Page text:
Arguably, privacy is a modern right sacrificed as part of the price of participation in postmodern information societies. Dataveilance, defined by privacy advocate Roger Clarke as “the systematic use of personal data systems in the investigation or monitoring of the actions or communications of one or more persons”, is now prevalent (1994, p. 83). Although many societies have privacy laws in place, these provide little protection to individuals who are as concerned about the legislated and legitimate bureaucratic uses of their private information as they are about possible breaches of the law. Some people are excluded by their circumstances from certain privacies that others take for granted.
For example, in Australia, a person on a sole parent’s pension can legitimately be watched to determine whether or not they are ‘cohabiting’. The presumption is that someone in a cohabiting relationship is part of a shared household, supported by their partner, and thus not entitled to support from the state in the form of sole parent’s benefits. The bureaucratic definition of cohabiting, however, may differ substantially from that of the individuals concerned, and a relationship that involves financial reciprocity is likely to take considerable time to establish.
Thus an individual might legitimately not be in the kind of cohabiting relationship which makes the sole parent’s pension unnecessary (and which makes claiming the pension a matter of fraud), but may nevertheless be identified as a ‘social security cheat’ because of a pattern of cohabitation, or even because of a short-term sexual relationship. Inquiries into highly personal matters are an integral part of many government welfare provisions for sole-parent families. Returning to our discussion, individuals are increasingly accessing information from systems— such as computer networks and data banks—which demand a level of technological competence over and above pressing a button and making sense of the content.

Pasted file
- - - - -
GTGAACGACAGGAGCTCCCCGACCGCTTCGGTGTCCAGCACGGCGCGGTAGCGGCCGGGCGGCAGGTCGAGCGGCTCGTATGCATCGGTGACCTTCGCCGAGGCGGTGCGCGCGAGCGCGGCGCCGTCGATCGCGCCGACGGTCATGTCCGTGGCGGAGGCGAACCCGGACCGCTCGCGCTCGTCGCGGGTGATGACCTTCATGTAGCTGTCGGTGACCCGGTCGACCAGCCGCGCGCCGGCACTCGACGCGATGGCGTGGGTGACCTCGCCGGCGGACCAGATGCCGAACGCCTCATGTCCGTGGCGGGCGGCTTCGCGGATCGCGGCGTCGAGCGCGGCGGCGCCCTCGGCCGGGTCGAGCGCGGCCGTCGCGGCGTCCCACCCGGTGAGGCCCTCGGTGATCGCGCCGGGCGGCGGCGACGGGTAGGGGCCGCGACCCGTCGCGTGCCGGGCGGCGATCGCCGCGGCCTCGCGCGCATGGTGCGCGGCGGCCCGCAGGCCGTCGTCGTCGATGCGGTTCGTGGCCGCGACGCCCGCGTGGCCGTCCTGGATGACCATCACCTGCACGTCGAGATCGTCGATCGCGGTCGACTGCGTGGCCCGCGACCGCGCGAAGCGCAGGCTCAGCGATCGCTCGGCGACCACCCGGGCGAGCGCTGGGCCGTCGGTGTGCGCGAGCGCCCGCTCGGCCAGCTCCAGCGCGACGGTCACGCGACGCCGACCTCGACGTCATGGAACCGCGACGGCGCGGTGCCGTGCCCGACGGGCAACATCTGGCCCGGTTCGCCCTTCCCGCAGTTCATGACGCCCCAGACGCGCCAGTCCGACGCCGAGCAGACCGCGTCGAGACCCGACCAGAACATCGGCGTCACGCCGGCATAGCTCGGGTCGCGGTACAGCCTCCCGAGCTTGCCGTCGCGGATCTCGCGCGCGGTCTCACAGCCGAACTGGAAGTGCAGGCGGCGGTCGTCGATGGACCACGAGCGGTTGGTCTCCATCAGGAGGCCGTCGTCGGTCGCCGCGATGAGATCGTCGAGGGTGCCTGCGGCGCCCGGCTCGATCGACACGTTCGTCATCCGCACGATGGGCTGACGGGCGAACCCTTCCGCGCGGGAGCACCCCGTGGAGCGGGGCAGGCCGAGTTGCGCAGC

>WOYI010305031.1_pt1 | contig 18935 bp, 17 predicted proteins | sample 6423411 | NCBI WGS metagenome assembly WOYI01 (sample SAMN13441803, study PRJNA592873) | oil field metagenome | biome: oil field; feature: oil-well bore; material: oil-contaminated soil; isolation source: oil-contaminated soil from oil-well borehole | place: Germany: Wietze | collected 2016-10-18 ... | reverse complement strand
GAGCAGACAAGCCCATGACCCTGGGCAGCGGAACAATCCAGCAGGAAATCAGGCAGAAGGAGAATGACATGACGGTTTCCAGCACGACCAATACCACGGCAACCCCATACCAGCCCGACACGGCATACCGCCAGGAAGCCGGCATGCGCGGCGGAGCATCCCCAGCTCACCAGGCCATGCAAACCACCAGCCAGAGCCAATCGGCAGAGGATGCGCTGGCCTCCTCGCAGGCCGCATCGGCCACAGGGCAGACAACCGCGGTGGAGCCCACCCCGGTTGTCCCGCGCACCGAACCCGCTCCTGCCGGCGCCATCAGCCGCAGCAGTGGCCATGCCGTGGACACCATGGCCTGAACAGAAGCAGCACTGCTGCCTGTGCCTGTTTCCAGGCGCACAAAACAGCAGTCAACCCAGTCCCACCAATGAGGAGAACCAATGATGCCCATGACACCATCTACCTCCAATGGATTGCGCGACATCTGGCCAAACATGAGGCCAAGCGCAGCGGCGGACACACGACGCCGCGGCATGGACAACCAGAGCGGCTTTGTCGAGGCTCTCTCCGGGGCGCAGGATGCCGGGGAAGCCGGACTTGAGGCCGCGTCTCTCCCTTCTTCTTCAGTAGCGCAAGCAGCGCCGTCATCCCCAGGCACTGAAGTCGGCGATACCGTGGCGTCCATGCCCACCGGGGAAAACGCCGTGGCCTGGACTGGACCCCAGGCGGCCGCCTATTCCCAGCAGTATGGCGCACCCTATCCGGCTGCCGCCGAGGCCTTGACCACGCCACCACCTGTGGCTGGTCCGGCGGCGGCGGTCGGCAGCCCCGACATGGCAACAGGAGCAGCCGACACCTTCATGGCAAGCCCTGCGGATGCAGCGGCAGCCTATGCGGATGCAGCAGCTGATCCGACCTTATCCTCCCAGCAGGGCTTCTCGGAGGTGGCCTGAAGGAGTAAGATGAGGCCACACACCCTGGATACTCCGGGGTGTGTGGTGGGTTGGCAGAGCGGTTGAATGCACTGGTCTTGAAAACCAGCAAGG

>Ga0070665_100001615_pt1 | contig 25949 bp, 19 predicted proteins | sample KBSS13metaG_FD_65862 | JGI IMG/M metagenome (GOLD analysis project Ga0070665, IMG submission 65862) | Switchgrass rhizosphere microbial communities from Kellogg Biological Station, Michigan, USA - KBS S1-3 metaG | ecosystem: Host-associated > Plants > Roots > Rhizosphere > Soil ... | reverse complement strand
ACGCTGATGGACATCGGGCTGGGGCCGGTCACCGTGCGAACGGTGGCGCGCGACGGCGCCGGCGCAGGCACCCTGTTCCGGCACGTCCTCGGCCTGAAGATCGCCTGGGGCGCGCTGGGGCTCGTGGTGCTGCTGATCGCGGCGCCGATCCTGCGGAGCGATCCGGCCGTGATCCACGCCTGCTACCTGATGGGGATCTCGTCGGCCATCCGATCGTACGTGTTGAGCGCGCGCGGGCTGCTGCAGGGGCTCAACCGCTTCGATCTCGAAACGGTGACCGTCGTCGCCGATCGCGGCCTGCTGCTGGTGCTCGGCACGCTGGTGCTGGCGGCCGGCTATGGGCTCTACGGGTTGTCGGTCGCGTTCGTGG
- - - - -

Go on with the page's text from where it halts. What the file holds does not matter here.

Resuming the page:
Here basic access to (leaving aside control of) information is related to education, to gender and to class, with young, highly educated, white, middle-class males (still) having the greatest advantage. These people are often characterized as the information rich, with older women of a working-class background, low levels of education and/or English as a second language at the other end of the continuum. The growing divide between the information rich and the information poor is one of the greatest challenges confronting the information society. There is increasing concern that people who most need relevant information have the fewest skills to access it, and the least training in interpreting it.
Roger Clarke (1994) suggests that ignorance based on misinformation will be the pollution of the information age. Overcoming it will be a formidable challenge. A technological determinist mindset helps to make social choices regarding the control of information invisible, thereby effectively removing them. Combined with the economic and administrative efficiency imperatives, it is as if the potential of bureaucratic technology to control individuals through their information—through dataveillance (Clarke 1994)—is necessarily realized. The use of a range of technological apparatus may obscure the human will implicit in the process, but techno-cultures which create, manipulate and communicate information about individuals both embody and express the priorities of the elite who employ the bureaucracies of clerks and keyboard operators.